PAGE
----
Finance Ministers Hint at Eurozone FTT
Eurozone finance ministers have hinted that they will back a proposal to introduce a financial transaction tax in the bloc despite opposition from the UK and US.
During a weekend meeting of EU finance ministers, France, Germany and Austria were among those to say they would progress with plans to introduce the tax in the eurozone if agreement can't be reached on an EU-wide levy.
This is despite the fact that the proposal was rejected by both US Treasury secretary Tim Geithner and UK chancellor George Osborne over the weekend.
Chairing the meeting, Polish finance minister Jacek Rostowski said there are "very considerable divisions" within the camp. The move marks the eurozone's first indication that it is willing to go it alone on the landmark measure.
European authorities believe that the FTT - which could levy around a 0.05 per cent tax on the trading of shares, bonds, foreign exchange and derivatives - would raise billions of euros without negatively affecting trading. Belgian finance minister Didier Reynders confirmed that negotiations would continue on a full European FTT.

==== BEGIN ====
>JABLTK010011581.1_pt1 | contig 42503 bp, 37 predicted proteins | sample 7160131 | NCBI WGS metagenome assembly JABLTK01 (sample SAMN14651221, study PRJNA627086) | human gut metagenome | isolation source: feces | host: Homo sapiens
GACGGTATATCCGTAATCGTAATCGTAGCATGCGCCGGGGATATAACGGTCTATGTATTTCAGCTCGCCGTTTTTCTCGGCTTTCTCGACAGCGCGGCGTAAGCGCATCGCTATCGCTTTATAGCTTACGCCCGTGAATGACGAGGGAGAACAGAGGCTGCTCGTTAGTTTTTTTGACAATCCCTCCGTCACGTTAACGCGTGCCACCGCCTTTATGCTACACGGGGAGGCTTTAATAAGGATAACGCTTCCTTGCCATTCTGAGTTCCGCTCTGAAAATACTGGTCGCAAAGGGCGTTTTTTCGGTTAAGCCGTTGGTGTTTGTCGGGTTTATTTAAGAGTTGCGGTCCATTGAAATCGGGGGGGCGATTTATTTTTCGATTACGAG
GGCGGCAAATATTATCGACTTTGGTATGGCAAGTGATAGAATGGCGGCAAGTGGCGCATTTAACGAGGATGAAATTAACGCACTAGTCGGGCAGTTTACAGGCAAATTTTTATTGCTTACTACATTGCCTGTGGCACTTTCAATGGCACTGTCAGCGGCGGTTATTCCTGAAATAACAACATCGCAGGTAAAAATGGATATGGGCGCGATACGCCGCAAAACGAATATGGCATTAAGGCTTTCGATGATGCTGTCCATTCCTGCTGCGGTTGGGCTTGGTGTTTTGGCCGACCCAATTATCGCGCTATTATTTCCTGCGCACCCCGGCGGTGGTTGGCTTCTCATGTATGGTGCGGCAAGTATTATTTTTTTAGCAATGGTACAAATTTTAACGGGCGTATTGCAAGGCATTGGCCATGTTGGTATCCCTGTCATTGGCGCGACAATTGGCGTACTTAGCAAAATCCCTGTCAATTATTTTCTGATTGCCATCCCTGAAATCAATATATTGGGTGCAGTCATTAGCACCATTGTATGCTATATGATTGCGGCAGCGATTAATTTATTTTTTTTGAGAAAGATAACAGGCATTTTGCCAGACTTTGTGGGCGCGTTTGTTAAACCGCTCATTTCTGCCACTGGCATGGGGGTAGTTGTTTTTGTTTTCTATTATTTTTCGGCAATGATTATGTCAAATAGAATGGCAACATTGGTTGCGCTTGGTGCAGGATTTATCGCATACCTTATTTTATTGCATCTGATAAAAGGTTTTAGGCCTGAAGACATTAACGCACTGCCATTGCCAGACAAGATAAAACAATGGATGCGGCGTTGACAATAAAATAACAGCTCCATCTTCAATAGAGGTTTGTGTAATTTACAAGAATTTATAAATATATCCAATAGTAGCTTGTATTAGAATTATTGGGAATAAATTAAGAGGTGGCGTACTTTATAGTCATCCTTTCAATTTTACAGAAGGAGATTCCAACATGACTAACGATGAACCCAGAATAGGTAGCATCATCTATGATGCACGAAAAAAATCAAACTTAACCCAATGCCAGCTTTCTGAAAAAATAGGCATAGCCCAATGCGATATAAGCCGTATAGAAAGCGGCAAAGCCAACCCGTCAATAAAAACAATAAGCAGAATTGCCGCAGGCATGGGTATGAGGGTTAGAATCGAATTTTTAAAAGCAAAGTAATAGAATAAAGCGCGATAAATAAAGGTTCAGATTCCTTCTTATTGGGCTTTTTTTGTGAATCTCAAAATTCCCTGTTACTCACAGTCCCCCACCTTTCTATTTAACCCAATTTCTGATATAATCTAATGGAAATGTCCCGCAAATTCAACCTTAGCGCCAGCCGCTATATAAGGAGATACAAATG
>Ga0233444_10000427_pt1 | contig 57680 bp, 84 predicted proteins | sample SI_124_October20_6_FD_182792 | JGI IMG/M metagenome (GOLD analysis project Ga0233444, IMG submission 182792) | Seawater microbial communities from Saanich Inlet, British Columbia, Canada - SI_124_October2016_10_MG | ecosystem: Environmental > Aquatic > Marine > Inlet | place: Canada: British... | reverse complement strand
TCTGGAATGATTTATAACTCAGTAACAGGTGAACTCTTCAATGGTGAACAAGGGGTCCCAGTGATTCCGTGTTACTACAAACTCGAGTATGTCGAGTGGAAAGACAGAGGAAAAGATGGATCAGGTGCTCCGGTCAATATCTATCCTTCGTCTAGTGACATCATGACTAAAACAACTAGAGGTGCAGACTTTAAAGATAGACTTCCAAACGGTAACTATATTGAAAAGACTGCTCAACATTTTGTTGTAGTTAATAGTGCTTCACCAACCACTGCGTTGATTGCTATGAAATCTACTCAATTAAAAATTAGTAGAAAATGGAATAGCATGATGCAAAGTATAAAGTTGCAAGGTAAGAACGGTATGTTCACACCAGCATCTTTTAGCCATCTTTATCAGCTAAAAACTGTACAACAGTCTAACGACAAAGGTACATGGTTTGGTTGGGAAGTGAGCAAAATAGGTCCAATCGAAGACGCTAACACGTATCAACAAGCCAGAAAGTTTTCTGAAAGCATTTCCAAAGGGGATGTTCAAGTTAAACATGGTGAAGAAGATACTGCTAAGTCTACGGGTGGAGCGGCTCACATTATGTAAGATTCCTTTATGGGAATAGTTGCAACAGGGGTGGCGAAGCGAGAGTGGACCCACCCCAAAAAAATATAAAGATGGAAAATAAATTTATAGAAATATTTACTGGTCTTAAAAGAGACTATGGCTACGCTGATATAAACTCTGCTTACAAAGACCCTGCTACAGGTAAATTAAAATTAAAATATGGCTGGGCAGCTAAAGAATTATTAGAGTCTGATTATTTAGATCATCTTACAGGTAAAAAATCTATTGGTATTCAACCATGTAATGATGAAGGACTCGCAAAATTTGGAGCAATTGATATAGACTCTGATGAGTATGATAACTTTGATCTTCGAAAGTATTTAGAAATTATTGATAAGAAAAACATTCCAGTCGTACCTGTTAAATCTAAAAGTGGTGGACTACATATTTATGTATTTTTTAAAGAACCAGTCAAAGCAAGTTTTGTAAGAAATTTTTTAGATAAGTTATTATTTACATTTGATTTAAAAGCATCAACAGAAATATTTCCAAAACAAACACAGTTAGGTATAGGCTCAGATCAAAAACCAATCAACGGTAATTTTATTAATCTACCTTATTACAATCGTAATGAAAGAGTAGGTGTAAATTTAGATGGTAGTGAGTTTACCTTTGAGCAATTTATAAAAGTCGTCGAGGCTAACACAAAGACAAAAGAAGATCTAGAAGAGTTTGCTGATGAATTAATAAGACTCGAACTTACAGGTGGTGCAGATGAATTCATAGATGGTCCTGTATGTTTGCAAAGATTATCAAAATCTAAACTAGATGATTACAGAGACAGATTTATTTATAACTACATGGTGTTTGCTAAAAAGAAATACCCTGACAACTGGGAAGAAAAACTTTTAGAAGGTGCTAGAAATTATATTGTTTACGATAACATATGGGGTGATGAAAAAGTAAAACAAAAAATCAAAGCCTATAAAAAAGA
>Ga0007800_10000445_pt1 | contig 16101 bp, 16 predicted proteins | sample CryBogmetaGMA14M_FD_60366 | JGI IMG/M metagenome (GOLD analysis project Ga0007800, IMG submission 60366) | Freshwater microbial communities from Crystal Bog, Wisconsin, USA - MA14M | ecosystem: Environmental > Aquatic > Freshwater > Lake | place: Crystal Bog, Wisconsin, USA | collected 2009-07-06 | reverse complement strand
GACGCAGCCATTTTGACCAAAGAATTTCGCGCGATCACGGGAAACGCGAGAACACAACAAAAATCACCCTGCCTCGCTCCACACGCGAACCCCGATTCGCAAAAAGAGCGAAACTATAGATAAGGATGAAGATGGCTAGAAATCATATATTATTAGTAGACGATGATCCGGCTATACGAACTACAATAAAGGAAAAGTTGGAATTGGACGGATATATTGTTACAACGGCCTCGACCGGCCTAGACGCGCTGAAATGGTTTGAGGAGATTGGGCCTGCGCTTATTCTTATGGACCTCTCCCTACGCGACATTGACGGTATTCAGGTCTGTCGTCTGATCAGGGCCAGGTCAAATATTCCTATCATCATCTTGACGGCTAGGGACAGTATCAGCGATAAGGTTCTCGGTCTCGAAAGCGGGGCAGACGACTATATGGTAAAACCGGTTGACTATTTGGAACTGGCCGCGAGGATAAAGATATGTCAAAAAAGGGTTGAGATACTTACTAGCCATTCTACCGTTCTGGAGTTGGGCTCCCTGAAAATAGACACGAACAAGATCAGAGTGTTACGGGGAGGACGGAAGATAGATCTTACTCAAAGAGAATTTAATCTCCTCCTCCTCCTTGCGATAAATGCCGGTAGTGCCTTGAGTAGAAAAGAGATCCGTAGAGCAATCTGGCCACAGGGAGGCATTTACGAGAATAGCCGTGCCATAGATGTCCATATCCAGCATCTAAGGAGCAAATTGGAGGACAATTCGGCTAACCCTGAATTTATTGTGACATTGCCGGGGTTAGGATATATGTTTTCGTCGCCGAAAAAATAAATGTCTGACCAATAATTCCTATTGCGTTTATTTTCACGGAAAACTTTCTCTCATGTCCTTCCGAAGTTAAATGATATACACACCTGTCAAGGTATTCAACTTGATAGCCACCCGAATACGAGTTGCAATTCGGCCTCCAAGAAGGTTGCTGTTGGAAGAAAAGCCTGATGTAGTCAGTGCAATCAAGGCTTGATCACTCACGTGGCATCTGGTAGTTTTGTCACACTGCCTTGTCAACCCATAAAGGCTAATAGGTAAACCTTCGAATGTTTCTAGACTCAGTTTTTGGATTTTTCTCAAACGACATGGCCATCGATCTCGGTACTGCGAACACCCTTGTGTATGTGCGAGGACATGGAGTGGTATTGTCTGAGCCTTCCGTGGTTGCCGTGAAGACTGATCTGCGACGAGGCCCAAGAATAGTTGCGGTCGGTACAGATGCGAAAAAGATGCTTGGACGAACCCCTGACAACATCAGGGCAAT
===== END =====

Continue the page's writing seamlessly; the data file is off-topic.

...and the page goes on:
Speaking after the meeting on Saturday, he said: "I must confess it is not so evident we'll meet agreement in Europe about that.
"If it is not possible, we will maybe discuss [an FTT] on the eurozone."
German finance minister Wolfgang Schaeuble also refused to give up hope of non-eurozone countries, such as the UK and Sweden, joining in with the measure.
He added: "If I say right away that we're going to do it in the euro area, then we don't stand a chance [of it being adopted across the EU]."
In an unprecedented move, Geithner joined the meeting as US unease at the state of the EU economy deepens.
But the American came under fire from Austria's finance minister Maria Fekter after he vehemently opposed the EU's plan to introduce the tax.
While the meeting remained split on the introduction of an FTT, little progress was made in solving the Greek crisis that threatens to engulf Europe.
Instead, ministers announced that they would delay the payment of the next €8bn ($10.9bn) tranche of the country's bailout loan.
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